I had a cat that was very overweight a few years ago. She died in my arms after a week of not going to the bathroom and sitting around doing nothing. We were in the vet parking lot waiting for the vet to get there when she died. I am almost certain now it was likely caused by kidney failure because of cheap grocery store dry food. I hate that my ignorance is the reason she was so unhealthy and died like that. I encourage anyone & everyone to do AS MUCH research as possible on the best foods for your cat. It’s life or death.

Post # 14
3572 posts
Sugar bee
  • Wedding: June 2011

Mine eats Merrick Before Grain dry food – Indoor formula. We give her chicken, she tried the salmon before, but it made her barf way more than normal. She does super well on the chicken though, and it’s not insanely expensive. 

I cannot get her to eat wet food. I’ve only gotten her to eat one brand a few times (It was Australian and doesn’t exist here in the US) and that was in a pretty desperate circumstance. Basically, the expat friendly grocery store didn’t have a food she would eat so it was literally eventually break down and try the wet food or starve until a shipment comes in which could have been weeks.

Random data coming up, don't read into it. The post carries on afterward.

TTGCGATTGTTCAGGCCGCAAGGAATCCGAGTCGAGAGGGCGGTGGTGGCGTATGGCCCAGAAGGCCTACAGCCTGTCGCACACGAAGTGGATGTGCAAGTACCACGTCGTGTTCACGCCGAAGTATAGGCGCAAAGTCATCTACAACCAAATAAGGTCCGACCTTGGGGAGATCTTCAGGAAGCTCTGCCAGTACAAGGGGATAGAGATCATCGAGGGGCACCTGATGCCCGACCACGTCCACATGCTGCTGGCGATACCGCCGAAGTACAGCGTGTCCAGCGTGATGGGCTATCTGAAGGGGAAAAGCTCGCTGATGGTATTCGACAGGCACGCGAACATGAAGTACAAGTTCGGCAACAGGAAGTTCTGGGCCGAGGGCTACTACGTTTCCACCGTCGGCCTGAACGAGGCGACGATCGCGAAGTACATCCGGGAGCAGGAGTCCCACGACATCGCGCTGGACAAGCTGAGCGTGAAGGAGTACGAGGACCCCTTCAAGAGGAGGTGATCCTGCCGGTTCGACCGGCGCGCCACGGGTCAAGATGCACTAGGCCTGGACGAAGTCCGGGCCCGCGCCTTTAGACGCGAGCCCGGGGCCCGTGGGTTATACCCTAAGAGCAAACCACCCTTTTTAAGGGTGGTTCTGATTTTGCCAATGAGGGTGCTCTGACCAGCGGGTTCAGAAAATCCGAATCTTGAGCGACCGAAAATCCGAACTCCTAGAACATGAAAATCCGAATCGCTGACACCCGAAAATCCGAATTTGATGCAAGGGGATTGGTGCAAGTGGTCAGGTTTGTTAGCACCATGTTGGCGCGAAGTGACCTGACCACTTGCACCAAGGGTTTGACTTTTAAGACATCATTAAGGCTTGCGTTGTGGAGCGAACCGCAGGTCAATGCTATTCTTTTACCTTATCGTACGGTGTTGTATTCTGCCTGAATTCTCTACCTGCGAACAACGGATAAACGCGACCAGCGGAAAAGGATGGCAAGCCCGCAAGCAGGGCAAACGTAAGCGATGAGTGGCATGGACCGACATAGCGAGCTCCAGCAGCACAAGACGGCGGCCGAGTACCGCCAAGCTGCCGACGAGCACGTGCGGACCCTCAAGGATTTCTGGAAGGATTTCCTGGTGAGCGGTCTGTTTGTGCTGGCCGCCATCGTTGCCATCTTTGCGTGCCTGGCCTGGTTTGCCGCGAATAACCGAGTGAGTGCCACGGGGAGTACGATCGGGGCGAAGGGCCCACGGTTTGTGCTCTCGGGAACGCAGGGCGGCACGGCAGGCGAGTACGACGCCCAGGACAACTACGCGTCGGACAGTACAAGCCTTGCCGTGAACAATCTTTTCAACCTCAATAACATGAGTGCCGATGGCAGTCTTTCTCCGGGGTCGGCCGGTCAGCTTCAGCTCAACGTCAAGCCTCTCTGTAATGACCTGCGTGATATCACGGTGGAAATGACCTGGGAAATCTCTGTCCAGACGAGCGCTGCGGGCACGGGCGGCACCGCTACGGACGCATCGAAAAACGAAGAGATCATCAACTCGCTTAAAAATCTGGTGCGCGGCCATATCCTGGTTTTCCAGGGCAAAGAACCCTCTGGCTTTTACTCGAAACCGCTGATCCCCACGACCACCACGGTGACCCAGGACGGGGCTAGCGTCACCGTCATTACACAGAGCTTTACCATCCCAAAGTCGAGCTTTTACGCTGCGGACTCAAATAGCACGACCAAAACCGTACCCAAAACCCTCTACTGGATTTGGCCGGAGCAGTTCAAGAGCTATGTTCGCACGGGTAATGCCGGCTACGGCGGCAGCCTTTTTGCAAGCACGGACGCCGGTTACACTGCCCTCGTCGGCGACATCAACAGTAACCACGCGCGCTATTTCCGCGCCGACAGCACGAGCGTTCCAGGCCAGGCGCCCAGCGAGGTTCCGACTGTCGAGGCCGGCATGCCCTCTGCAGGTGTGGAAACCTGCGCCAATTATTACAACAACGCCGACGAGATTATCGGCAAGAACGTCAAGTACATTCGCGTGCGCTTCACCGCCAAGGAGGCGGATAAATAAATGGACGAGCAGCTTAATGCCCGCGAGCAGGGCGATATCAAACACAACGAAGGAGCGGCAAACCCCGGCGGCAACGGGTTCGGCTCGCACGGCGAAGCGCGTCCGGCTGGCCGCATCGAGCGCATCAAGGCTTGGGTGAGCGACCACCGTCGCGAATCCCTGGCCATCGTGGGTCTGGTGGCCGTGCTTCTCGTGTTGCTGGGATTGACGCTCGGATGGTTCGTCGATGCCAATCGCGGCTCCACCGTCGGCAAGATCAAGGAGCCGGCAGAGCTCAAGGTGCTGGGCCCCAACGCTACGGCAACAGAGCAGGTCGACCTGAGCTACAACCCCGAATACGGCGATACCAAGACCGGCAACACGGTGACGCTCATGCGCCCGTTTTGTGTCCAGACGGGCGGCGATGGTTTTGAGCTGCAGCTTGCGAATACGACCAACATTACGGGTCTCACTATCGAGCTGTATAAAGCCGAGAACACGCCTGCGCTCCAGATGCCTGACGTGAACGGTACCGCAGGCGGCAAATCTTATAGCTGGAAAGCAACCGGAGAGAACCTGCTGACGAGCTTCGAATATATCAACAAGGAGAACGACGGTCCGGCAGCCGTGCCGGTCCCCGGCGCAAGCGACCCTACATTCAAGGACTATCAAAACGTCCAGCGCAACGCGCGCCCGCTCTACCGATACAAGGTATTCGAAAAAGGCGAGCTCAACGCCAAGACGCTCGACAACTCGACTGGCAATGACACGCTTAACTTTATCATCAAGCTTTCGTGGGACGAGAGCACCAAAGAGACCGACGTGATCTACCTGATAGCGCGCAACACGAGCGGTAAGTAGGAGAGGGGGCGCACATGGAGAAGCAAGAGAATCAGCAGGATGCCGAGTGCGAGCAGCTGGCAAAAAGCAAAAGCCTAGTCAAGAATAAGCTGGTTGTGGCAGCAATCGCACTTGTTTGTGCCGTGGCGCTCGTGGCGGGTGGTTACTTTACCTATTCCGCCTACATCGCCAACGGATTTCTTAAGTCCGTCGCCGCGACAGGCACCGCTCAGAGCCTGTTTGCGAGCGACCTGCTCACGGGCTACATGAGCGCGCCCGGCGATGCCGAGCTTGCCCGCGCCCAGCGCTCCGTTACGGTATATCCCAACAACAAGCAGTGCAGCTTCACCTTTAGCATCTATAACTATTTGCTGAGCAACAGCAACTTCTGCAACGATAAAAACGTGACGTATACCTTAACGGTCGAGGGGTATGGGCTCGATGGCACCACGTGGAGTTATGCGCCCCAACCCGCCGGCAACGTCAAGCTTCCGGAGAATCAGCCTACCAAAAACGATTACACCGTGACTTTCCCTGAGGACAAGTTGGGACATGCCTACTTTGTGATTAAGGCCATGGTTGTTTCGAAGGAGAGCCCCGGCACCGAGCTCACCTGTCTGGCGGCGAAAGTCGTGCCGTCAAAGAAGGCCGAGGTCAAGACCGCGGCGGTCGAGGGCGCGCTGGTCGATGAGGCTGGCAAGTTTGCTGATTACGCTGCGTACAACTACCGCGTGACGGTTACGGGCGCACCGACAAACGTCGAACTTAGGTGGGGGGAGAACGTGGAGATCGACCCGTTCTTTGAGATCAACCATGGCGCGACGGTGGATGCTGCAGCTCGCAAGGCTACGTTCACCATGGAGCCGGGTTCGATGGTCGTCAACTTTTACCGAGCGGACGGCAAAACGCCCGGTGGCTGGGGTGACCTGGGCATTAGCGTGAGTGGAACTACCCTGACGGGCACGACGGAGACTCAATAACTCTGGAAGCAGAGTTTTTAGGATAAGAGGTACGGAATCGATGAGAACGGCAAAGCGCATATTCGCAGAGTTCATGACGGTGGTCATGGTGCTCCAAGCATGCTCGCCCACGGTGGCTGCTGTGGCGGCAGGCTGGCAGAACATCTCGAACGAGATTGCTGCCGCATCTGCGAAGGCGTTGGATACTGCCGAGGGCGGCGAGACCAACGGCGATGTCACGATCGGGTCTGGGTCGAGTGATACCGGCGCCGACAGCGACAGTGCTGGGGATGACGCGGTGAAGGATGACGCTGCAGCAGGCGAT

Post # 15
4442 posts
Honey bee
  • Wedding: January 2013 - Harbourfront Grand Hall

@PositiveThinking:  Royal Canine Urinary Formula (he’s had a blockage).  It’s recommended by the vet for his condition.

Post # 16
271 posts
Helper bee
  • Wedding: March 2014

My hair.

Wait. Not an option?

Currently they eat Authority Adult cat food, and a small supplemental amount of Friskies. I’m aware that these might not be the highest quality foods, but they’re the only combination we can find that results in 3/4 of our cats having a healthy weight and 4/4 of them being hairball free. I’ll take it.